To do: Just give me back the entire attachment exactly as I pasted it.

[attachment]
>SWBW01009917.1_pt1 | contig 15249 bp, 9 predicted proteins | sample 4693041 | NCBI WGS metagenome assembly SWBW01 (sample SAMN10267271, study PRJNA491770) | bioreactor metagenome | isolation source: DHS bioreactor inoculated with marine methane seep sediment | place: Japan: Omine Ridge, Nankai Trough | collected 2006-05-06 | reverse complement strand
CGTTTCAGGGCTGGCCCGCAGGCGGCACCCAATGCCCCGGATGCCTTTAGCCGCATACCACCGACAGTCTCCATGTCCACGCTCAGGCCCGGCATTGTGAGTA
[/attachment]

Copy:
>SWBW01009917.1_pt1 | contig 15249 bp, 9 predicted proteins | sample 4693041 | NCBI WGS metagenome assembly SWBW01 (sample SAMN10267271, study PRJNA491770) | bioreactor metagenome | isolation source: DHS bioreactor inoculated with marine methane seep sediment | place: Japan: Omine Ridge, Nankai Trough | collected 2006-05-06 | reverse complement strand
CGTTTCAGGGCTGGCCCGCAGGCGGCACCCAATGCCCCGGATGCCTTTAGCCGCATACCACCGACAGTCTCCATGTCCACGCTCAGGCCCGGCATTGTGAGTA